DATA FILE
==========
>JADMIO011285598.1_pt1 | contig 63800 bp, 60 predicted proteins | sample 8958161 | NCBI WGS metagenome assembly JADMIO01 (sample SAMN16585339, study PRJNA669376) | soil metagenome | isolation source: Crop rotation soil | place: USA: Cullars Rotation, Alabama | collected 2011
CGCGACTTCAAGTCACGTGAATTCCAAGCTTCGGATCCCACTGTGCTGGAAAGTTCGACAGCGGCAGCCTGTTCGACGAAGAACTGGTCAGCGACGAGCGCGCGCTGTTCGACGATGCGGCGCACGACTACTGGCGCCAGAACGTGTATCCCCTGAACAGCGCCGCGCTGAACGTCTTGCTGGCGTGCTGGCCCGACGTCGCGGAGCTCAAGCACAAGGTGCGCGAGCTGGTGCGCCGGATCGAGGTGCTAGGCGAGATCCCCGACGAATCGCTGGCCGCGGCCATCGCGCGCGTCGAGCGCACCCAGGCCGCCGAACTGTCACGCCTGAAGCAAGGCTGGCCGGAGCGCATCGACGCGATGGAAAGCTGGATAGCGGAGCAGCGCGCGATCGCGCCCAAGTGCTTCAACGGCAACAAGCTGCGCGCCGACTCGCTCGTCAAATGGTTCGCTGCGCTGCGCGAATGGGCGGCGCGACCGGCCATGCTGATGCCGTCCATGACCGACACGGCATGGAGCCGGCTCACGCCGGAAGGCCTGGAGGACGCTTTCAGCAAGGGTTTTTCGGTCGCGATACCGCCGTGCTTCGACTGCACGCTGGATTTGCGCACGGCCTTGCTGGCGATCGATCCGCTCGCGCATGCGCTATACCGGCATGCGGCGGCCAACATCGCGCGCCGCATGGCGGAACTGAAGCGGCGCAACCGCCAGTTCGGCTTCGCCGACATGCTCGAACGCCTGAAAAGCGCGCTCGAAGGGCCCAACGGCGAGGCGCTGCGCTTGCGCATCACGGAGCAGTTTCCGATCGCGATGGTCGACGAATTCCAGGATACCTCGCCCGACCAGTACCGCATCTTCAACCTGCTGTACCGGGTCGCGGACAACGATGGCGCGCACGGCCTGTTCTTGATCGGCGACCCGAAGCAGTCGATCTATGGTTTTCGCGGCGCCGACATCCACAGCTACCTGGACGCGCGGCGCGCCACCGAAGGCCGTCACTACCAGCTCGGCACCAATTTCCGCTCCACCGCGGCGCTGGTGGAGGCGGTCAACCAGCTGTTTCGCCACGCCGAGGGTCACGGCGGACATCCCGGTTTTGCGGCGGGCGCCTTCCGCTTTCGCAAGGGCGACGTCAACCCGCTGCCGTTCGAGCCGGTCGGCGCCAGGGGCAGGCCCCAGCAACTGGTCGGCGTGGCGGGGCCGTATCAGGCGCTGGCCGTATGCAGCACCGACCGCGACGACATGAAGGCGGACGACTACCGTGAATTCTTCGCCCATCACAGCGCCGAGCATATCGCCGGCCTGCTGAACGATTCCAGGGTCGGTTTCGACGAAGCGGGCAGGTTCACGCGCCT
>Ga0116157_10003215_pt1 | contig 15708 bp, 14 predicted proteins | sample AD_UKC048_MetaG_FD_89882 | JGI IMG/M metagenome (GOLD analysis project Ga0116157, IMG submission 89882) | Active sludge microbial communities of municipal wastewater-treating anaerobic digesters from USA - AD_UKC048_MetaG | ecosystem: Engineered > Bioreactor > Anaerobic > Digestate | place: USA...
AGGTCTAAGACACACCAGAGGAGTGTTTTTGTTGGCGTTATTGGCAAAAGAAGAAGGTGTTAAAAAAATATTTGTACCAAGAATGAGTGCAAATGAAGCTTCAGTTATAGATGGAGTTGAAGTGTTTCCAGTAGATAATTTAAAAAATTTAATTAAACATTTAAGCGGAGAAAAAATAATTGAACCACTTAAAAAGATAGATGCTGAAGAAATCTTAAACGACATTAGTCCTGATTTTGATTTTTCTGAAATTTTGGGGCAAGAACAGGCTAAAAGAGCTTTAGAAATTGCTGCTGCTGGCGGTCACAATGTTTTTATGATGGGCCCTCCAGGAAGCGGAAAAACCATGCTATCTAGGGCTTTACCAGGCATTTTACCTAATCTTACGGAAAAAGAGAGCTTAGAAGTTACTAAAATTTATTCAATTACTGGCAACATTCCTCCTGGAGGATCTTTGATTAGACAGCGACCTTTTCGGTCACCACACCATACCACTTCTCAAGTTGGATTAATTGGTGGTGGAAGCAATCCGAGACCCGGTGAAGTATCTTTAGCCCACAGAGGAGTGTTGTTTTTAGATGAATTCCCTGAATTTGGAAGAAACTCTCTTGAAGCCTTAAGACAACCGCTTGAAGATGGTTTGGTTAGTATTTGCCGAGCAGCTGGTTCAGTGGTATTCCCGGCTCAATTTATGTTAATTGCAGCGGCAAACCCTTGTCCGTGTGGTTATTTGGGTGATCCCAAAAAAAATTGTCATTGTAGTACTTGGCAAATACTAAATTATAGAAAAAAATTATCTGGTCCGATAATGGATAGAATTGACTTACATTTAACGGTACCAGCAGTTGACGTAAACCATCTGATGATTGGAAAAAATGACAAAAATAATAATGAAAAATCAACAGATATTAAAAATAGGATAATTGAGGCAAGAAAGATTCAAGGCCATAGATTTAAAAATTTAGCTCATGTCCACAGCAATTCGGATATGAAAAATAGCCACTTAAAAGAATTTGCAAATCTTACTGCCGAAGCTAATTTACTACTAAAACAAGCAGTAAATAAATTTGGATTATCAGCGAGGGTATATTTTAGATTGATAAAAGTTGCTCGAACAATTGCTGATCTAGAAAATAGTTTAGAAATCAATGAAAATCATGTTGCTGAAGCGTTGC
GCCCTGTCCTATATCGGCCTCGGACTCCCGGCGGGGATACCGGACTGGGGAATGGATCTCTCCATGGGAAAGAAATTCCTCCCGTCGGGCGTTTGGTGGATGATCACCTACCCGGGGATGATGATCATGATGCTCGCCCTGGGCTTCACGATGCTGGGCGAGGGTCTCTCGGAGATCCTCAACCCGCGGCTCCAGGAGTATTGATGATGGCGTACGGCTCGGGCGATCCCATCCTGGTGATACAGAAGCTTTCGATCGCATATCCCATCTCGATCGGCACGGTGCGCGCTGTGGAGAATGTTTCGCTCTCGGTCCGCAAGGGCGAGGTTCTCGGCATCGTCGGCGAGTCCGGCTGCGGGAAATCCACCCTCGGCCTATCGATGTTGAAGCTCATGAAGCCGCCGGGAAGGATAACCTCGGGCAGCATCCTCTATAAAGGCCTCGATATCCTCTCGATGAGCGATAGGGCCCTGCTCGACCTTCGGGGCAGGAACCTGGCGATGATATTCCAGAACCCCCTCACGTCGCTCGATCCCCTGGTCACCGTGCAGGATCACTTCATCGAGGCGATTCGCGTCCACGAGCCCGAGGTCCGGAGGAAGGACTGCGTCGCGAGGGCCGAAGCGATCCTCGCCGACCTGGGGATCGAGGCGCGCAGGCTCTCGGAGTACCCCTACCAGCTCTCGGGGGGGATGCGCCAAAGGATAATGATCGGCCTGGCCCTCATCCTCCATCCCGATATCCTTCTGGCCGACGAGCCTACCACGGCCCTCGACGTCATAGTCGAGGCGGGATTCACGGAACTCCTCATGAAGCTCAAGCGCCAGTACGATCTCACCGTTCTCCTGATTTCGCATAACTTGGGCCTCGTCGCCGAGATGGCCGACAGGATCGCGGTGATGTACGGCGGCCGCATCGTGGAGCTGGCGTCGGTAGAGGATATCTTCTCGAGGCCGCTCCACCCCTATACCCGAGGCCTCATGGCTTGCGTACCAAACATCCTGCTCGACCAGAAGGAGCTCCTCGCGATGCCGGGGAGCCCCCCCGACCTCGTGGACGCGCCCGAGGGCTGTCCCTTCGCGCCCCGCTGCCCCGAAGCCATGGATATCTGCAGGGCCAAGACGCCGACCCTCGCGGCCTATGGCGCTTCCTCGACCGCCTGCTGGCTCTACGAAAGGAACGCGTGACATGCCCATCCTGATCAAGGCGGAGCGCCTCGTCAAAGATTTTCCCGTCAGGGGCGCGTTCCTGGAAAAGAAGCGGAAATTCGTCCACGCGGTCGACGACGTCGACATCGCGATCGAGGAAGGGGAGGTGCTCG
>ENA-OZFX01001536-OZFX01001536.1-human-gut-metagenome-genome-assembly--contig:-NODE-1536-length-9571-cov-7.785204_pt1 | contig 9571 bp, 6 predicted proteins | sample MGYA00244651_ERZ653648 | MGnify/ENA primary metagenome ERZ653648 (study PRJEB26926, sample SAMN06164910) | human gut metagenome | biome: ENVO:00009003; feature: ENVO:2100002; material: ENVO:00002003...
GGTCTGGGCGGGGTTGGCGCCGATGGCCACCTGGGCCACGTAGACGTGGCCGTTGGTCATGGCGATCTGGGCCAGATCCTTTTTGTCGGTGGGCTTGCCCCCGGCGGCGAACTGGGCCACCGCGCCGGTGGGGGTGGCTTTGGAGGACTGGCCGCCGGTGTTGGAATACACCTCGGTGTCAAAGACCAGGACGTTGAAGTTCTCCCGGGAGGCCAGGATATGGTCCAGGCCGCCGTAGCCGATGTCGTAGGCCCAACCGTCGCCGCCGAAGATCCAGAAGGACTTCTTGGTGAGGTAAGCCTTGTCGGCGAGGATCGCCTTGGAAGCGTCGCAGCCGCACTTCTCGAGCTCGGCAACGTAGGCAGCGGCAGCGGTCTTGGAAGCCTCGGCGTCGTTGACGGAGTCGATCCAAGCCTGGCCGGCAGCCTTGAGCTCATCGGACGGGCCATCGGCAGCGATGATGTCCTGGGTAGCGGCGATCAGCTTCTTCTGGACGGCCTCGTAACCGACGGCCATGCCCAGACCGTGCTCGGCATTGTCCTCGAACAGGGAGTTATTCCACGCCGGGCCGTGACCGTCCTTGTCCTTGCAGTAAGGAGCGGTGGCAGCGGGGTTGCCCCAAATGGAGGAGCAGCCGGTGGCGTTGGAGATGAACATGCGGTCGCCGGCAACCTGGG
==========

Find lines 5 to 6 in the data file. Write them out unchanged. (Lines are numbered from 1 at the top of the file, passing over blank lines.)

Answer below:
GCCCTGTCCTATATCGGCCTCGGACTCCCGGCGGGGATACCGGACTGGGGAATGGATCTCTCCATGGGAAAGAAATTCCTCCCGTCGGGCGTTTGGTGGATGATCACCTACCCGGGGATGATGATCATGATGCTCGCCCTGGGCTTCACGATGCTGGGCGAGGGTCTCTCGGAGATCCTCAACCCGCGGCTCCAGGAGTATTGATGATGGCGTACGGCTCGGGCGATCCCATCCTGGTGATACAGAAGCTTTCGATCGCATATCCCATCTCGATCGGCACGGTGCGCGCTGTGGAGAATGTTTCGCTCTCGGTCCGCAAGGGCGAGGTTCTCGGCATCGTCGGCGAGTCCGGCTGCGGGAAATCCACCCTCGGCCTATCGATGTTGAAGCTCATGAAGCCGCCGGGAAGGATAACCTCGGGCAGCATCCTCTATAAAGGCCTCGATATCCTCTCGATGAGCGATAGGGCCCTGCTCGACCTTCGGGGCAGGAACCTGGCGATGATATTCCAGAACCCCCTCACGTCGCTCGATCCCCTGGTCACCGTGCAGGATCACTTCATCGAGGCGATTCGCGTCCACGAGCCCGAGGTCCGGAGGAAGGACTGCGTCGCGAGGGCCGAAGCGATCCTCGCCGACCTGGGGATCGAGGCGCGCAGGCTCTCGGAGTACCCCTACCAGCTCTCGGGGGGGATGCGCCAAAGGATAATGATCGGCCTGGCCCTCATCCTCCATCCCGATATCCTTCTGGCCGACGAGCCTACCACGGCCCTCGACGTCATAGTCGAGGCGGGATTCACGGAACTCCTCATGAAGCTCAAGCGCCAGTACGATCTCACCGTTCTCCTGATTTCGCATAACTTGGGCCTCGTCGCCGAGATGGCCGACAGGATCGCGGTGATGTACGGCGGCCGCATCGTGGAGCTGGCGTCGGTAGAGGATATCTTCTCGAGGCCGCTCCACCCCTATACCCGAGGCCTCATGGCTTGCGTACCAAACATCCTGCTCGACCAGAAGGAGCTCCTCGCGATGCCGGGGAGCCCCCCCGACCTCGTGGACGCGCCCGAGGGCTGTCCCTTCGCGCCCCGCTGCCCCGAAGCCATGGATATCTGCAGGGCCAAGACGCCGACCCTCGCGGCCTATGGCGCTTCCTCGACCGCCTGCTGGCTCTACGAAAGGAACGCGTGACATGCCCATCCTGATCAAGGCGGAGCGCCTCGTCAAAGATTTTCCCGTCAGGGGCGCGTTCCTGGAAAAGAAGCGGAAATTCGTCCACGCGGTCGACGACGTCGACATCGCGATCGAGGAAGGGGAGGTGCTCG
>ENA-OZFX01001536-OZFX01001536.1-human-gut-metagenome-genome-assembly--contig:-NODE-1536-length-9571-cov-7.785204_pt1 | contig 9571 bp, 6 predicted proteins | sample MGYA00244651_ERZ653648 | MGnify/ENA primary metagenome ERZ653648 (study PRJEB26926, sample SAMN06164910) | human gut metagenome | biome: ENVO:00009003; feature: ENVO:2100002; material: ENVO:00002003...